Members of the Senate Commerce Committee Wednesday considered a bill that would grant states the authority to require online retailers to remit sales taxes on purchases shipped to their residents, even if the seller had no physical operations within that state.
Backers of the Marketplace Fairness Act argue that the measure is necessary to put brick-and-mortar sellers back on the same playing field as their online counterparts. They are quick to point out that online purchases are currently subject to taxation in states that have a sales tax, but most consumers either aren't aware of their obligation to pay or ignore it.
"This isn't a new tax. This is a tax that is already owed. The bill doesn't tax Internet use. The bill doesn't tax Internet service. The bill doesn't raise taxes. It collects what's owed by the purchasing individual," said Mike Enzi (R-Wyo.), the sponsor of the bill.
Under the current framework, codified in a 1992 U.S. Supreme Court ruling, online sellers without a physical presence in a state such as a warehouse or a call center cannot be compelled to collect taxes on purchases there, though several states have advanced novel measures in an effort to force the collection issue. The high court ruled that the issue is a matter of interstate commerce, so only the U.S. Congress could modify the physical presence requirement.
The general absence of a collection requirement on retailers has meant that states are losing out on a significant and growing supply of tax revenue as the Internet accounts for an ever-larger share of retail activity.
"State and local governments are losing billions," said Commerce Committee Chairman John Rockefeller (D-W.V.), a co-sponsor of the measure. Rockefeller warned that if states are not permitted to mandate the collection of the sales taxes, they will seek other avenues for boosting revenue, such as raising income taxes or property taxes. "That doesn't seem like the right solution to me," he said.
As of Wednesday afternoon, the Marketplace Fairness Act had 19 co-sponsors, several of whom serve on Rockefeller's committee. But support for the bill is not unanimous. In the industry, for instance, eBay has emerged as a vocal opponent, arguing that the measure would create complex new burdens for small sellers.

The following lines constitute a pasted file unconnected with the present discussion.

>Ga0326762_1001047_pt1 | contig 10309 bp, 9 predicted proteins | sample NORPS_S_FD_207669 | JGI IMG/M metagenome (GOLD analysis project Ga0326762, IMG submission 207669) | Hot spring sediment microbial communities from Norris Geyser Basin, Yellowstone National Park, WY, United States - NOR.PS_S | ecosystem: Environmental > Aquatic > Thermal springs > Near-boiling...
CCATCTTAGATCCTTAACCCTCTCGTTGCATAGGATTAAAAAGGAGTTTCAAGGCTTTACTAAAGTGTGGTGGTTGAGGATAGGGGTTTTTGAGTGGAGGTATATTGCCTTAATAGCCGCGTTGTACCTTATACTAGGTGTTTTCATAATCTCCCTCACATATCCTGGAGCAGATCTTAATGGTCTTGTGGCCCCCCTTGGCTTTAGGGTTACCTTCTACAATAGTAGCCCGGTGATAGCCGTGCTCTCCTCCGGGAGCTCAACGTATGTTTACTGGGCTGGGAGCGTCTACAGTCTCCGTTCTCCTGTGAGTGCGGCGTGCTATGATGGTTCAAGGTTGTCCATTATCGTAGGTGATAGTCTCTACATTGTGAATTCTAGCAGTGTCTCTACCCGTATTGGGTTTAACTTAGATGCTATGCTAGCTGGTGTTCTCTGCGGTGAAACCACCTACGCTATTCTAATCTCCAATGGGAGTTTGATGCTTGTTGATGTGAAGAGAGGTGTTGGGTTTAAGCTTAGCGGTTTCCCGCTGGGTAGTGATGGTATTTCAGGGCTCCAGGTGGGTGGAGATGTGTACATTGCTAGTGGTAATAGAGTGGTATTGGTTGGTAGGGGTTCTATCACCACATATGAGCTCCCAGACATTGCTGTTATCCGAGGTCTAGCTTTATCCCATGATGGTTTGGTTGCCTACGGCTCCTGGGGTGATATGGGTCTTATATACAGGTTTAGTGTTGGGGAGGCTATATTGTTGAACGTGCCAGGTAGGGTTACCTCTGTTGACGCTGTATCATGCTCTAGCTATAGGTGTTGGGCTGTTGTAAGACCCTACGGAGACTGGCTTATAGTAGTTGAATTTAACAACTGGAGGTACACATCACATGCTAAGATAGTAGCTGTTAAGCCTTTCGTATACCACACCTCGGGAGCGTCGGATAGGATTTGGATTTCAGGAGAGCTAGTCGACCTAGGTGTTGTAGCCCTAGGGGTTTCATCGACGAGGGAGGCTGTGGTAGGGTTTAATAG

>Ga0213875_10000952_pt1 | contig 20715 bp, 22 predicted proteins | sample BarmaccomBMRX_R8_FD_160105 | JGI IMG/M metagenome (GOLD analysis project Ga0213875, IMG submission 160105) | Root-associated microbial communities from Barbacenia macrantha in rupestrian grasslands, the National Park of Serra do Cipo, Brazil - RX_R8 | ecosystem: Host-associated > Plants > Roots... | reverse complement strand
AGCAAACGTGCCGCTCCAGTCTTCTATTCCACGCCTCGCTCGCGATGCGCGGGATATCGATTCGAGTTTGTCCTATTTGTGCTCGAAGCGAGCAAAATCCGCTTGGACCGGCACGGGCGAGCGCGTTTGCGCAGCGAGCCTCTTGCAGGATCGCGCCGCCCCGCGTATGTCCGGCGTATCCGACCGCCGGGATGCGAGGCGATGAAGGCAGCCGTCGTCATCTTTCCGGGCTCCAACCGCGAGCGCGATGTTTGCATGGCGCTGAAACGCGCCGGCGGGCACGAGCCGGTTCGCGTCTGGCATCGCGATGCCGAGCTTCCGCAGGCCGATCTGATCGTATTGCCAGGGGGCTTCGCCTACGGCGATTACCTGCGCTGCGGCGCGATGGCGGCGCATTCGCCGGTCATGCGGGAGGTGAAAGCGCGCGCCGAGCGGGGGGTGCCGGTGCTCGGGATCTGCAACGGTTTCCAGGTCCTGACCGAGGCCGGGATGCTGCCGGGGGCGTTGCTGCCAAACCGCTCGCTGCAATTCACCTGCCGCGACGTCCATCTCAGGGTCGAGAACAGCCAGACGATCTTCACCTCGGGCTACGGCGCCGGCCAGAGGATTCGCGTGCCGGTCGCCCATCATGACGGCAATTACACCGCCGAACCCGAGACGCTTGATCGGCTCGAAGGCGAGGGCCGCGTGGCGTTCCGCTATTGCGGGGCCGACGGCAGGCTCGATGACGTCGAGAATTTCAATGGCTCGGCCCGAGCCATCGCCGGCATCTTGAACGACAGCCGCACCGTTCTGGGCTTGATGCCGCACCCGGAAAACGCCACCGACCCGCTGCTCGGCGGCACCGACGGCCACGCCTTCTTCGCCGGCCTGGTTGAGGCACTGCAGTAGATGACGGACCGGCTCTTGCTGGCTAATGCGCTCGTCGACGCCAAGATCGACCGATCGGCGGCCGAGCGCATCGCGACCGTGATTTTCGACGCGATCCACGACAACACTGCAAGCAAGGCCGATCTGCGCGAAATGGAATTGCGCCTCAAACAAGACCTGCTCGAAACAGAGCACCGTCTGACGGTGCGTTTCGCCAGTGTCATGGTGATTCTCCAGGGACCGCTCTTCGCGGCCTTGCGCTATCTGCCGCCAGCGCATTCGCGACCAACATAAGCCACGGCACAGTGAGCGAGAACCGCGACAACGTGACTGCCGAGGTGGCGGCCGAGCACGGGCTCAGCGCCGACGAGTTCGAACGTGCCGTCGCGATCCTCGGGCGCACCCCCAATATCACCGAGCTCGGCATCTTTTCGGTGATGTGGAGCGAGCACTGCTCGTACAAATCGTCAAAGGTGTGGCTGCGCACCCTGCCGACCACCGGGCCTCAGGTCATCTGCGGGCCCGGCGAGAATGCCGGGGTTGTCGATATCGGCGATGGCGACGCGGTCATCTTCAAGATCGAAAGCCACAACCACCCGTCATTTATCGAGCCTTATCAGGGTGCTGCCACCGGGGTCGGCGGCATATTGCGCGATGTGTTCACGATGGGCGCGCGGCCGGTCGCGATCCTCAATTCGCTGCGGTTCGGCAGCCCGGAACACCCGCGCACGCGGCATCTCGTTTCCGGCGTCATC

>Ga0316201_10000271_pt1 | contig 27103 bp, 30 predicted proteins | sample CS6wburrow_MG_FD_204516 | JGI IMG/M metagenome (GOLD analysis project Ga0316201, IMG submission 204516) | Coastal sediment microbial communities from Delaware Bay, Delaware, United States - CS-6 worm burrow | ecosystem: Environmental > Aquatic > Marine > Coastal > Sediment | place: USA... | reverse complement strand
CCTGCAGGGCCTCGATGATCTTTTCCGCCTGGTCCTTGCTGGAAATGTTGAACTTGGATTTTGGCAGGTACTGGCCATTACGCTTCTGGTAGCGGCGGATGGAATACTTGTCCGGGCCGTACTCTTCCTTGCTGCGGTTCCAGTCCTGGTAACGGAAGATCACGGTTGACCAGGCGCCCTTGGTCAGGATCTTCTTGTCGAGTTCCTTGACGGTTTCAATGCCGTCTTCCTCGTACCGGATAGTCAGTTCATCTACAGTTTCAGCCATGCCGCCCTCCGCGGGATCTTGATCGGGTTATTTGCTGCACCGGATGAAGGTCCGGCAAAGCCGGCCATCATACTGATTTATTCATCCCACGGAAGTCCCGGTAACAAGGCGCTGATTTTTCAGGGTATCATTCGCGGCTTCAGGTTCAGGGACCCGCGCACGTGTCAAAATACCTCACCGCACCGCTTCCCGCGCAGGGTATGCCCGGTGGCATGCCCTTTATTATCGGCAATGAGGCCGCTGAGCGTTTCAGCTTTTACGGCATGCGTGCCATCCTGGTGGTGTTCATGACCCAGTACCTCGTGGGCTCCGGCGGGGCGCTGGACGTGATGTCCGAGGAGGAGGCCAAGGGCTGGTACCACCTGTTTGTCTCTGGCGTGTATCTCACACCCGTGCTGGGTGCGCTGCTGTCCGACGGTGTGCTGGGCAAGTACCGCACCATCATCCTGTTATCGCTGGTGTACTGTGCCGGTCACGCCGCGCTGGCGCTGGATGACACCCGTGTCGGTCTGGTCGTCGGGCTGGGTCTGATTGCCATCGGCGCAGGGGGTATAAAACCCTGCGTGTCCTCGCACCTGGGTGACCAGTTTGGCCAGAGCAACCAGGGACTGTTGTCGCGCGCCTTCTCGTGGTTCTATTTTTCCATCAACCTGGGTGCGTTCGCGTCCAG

Meantime, some conservative lawmakers have protested against the bill for effectively levying an additional tax burden on small sellers with a Web presence. South Carolina Republican Jim DeMint suggested that the bill would create a double standard by saddling online sellers with a more complex tax calculation than their brick-and-mortar counterparts, which only have to keep track of the tax code for the area where are physically located.
"We talk about fairness, but we don't require bricks-and-mortar retailers to collect taxes based on where [their customers are] from," DeMint said. "I think what we're trying to do here is suggest that all these different business models [are] the same."
Moreover, he warned that the bill, by giving tax authorities greater jurisdiction over out-of-state businesses, could pose a troublesome threat to individual state sovereignty.
"We've got a precedent that we're establishing here that's going to open a door that we're all going to regret," he said.
In practice, the bill contains no federal mandate, but rather would authorize states to implement the tax collection requirement only after they took certain steps to simplify their tax codes. The choice of whether to do so or not would be left up to the states.
But critics counter that the simplification provisions included in the current version of the bill would still leave an overly complex patchwork of tax codes that would be prohibitively expensive for small businesses to navigate. Steve DelBianco, executive director of NetChoice, an advocacy coalition that opposes the bill, called it "token simplification."
"This legislation lets state impose their tax disaster on businesses in your state," DelBianco told the lawmakers.
DelBianco also took issue with a carve-out for small businesses in the bill that would exempt sellers with less than $500,000 in annual sales from collecting the taxes. A similar bill pending in the House sets the threshold for the exemption at $1 million.
But DelBianco was alone among the witnesses in opposing the bill. Supporters, including Steven Bercu, co-owner of a small book store in Austin, Texas, who voluntarily collects sales taxes on purchases shipped to other states, said that he uses an automated software program to calculate the appropriate amount in each tax jurisdiction.
"Collection has become radically simpler with new and cheaper software," Bercu said.
But once it was DelBianco's turn to testify, he produced a poster depicting a screen shot detailing a purchase he had made from Bercu's store earlier that day. The merchant had collected sales tax at the rate in Austin, rather than Virginia, where DelBianco's purchase was to be shipped.
Bercu could not explain the apparent error, and said he would inquire with the provider. Nevertheless, he pointed out that under the bill, retailers using tax software that their state had certified would enjoy a liability shield should the program error in its calculations.
Kenneth Corbin is a Washington, D.C.-based writer who covers government and regulatory issues for CIO.com.